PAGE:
Field of Dreams: $1 Million Campaign Launches for New Holmes High Facility
The poor condition of Tom Ellis Field at Holmes High School limits Covington Independent Public Schools to just a few dozen events there per year.
Between a half dozen football games, some soccer matches, and graduation, the grass at the 77-year old stadium takes an annual beating.
The school cannot host elementary events, welcomes just a few middle school competitions, and the marching band can't use it at all. The current Bermuda grass is older than any Holmes student and costs $50,000 a year in maintenance.
Some ambitious alumni, however, have tapped into their lingering school spirit and now seek to raise $1 million for a multi-purpose outdoor athletic and activity field improvement project.
The Tom Ellis Athletic Memorial Foundation got a strong boost from the Covington Board of Education at its most recent meeting when the district committed $200,000 to the project. The rest of the funds will be raised privately.
The $200,000 commitment will save the district approximately $380,000 over ten years according to Holmes alumnus, former Covington city manager, current Ft. Thomas city councilman, and partner at Strategic Advisors, Jay Fossett. His firm is creating a website at no charge to coordinate the fundraising efforts with the hopes of starting construction next spring and opening the new field in the fall of 2015.
The cost to maintain the current field over the next ten years is roughly $580,000, Fossett said. He and his fellow alumni and supporters at the Memorial Fund convinced the school board to approve the initial contribution during a presentation last month, two weeks before the board's unanimous approval.
It has been more than eighty-three years since the last time a Covington school board cast such a vote.
In 1931, the Board of Education gave its support to the Parent Teacher Association and a $3,000 allocation to be combined with the PTA's $17,000 to clear an area, create a field, and erect a 500-seat stadium. The field opened in 1936 with a Holmes football shut-out of Ludlow, 6-0.
The field is now named for Tom Ellis, the longtime coach of Bulldog football, basketball, and baseball, and according to his son, the all-time winningest coach in Kentucky high school athletics history when wins from all three sports are added together.
"He believed he lived in the sports capital of the United States," Tom Ellis, Jr., owner of Duck Manor Promotions in Latonia, said of his father, pointing to Major Leage sports in Cincinnati and dominant collegiate athletics in Lexington and Columbus. Coach Ellis sent many of his players to the University of Kentucky to play for the legendary Paul "Bear" Bryan before the college football icon departed for Texas A&M and later, Alabama. Ellis was closed to "the Bear".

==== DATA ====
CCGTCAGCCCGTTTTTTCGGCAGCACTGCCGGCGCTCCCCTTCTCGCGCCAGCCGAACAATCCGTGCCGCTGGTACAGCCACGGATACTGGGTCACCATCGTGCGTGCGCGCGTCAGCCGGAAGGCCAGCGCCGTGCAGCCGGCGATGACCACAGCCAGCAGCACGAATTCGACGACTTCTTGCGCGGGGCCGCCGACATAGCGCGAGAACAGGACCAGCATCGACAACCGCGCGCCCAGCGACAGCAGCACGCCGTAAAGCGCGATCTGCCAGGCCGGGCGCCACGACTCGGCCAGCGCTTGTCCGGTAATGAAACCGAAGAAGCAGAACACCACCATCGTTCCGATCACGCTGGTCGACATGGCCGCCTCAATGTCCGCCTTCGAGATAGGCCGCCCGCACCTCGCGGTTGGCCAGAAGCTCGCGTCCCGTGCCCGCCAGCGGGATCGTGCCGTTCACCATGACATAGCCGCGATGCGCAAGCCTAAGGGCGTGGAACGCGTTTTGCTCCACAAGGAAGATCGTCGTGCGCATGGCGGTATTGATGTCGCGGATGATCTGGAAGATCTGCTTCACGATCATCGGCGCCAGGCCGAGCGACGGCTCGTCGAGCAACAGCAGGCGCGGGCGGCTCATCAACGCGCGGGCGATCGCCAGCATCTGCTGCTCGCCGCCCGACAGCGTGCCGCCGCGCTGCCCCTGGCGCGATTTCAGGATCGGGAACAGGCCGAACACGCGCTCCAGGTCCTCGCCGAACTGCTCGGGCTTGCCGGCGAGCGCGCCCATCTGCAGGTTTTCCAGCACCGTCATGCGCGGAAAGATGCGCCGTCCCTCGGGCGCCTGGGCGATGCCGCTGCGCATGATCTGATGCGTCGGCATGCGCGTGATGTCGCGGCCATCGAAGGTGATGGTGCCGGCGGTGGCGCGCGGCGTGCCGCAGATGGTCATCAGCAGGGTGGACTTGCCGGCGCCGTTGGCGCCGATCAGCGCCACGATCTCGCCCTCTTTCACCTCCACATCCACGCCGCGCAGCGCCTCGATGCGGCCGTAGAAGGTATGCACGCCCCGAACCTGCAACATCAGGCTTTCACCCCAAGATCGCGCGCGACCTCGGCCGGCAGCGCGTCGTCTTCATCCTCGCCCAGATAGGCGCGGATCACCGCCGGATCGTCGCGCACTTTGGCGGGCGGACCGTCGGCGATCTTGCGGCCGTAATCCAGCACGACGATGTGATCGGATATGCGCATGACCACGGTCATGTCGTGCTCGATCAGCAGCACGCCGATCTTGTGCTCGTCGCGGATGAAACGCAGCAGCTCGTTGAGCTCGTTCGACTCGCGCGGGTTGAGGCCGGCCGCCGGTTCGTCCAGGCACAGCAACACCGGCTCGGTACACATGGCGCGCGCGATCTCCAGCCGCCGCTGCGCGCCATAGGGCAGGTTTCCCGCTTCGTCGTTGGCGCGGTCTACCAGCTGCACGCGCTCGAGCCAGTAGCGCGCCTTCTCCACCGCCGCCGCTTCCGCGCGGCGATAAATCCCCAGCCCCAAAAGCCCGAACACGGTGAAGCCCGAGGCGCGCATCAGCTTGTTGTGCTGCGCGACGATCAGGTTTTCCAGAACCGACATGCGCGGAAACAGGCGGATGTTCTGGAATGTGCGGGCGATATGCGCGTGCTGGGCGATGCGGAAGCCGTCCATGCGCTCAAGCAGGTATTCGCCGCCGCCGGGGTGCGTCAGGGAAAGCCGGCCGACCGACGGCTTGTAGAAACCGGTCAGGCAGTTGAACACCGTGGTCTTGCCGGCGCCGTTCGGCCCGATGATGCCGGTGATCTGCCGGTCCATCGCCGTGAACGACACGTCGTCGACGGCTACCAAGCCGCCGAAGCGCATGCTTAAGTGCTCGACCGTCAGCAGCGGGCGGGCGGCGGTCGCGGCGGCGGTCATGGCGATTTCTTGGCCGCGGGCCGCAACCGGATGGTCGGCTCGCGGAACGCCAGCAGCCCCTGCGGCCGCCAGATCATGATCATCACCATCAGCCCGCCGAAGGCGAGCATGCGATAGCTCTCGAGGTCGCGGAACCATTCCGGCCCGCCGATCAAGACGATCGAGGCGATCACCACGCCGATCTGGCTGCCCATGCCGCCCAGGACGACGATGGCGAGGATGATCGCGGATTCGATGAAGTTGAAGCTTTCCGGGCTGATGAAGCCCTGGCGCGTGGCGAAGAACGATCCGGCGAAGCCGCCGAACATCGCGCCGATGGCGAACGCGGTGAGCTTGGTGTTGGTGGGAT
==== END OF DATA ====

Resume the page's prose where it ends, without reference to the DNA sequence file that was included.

While Bear dominated at the college level, Coach Ellis, who also served as the city's assistant parks manager and who died in the mid-1980s, put Holmes on the high school map but Covington's only public high school has worn out his namesake field.
"They have probably the finest gym in Northern Kentucky but the track and football field have been deprived," the junior Ellis said.
The the coach's son never suited up on the gridiron for his father, Ellis and his fellow alumni at the Foundation hope to move into victory formation soon, ideally through generous contributions from successful alumni and private businesses.
"Holmes is going to do this with private money," Ellis said. "You tell me another public school who's done that."
Rendering of proposed field
On whether the new field, if completed, should retain his father's name, "I think his name ought to be associated with it," Ellis said, " but my father would want a proper facility for the kids to use."
"I think you would see a revolt if you took his name off the field."
The effort to create a new field is larger than competitive athletics. The aim would also be to improve physical education and activity among the city's youth.
Preventing and decreasing substance abuse among youth and encouraging participation on teams and other healthy activities while decreasing obesity levels among students are also priorities, Fossett said. One in three CIPS students are considered overweight or obese.
More than 10,000 area youth would be impacted by a new facility, Fossett said.
With the proposed upgrades, varsity football, soccer, and baseball teams would be able to practice on the field and football and soccer games could be played there. The varsity track and field team could not only practice and compete there, it could also host competitions.
Middle school and elementary school football and soccer teams could use the field ass could the marching band which would also be able to host competitions. Junior ROTC could use the field for drills and area recreational sports programs for youth and neighboring schools could utilize it.
"It provides the City of Covington with a state-of-the-art multi-purpose activity facility that would be made available for the entire community to use and enjoy," Fossett said.
The field would use artificial turf.
The current grass requires $46,000 in annual maintenance and an additional $60,000 every five years for re-crowning it (next due after the 2014 football season). Seeds and fertilizer cost $8,000 each year while cuts and trims cost $5,620, water is $2,900, and game day preparations (painting lines and zones) cost $29,740.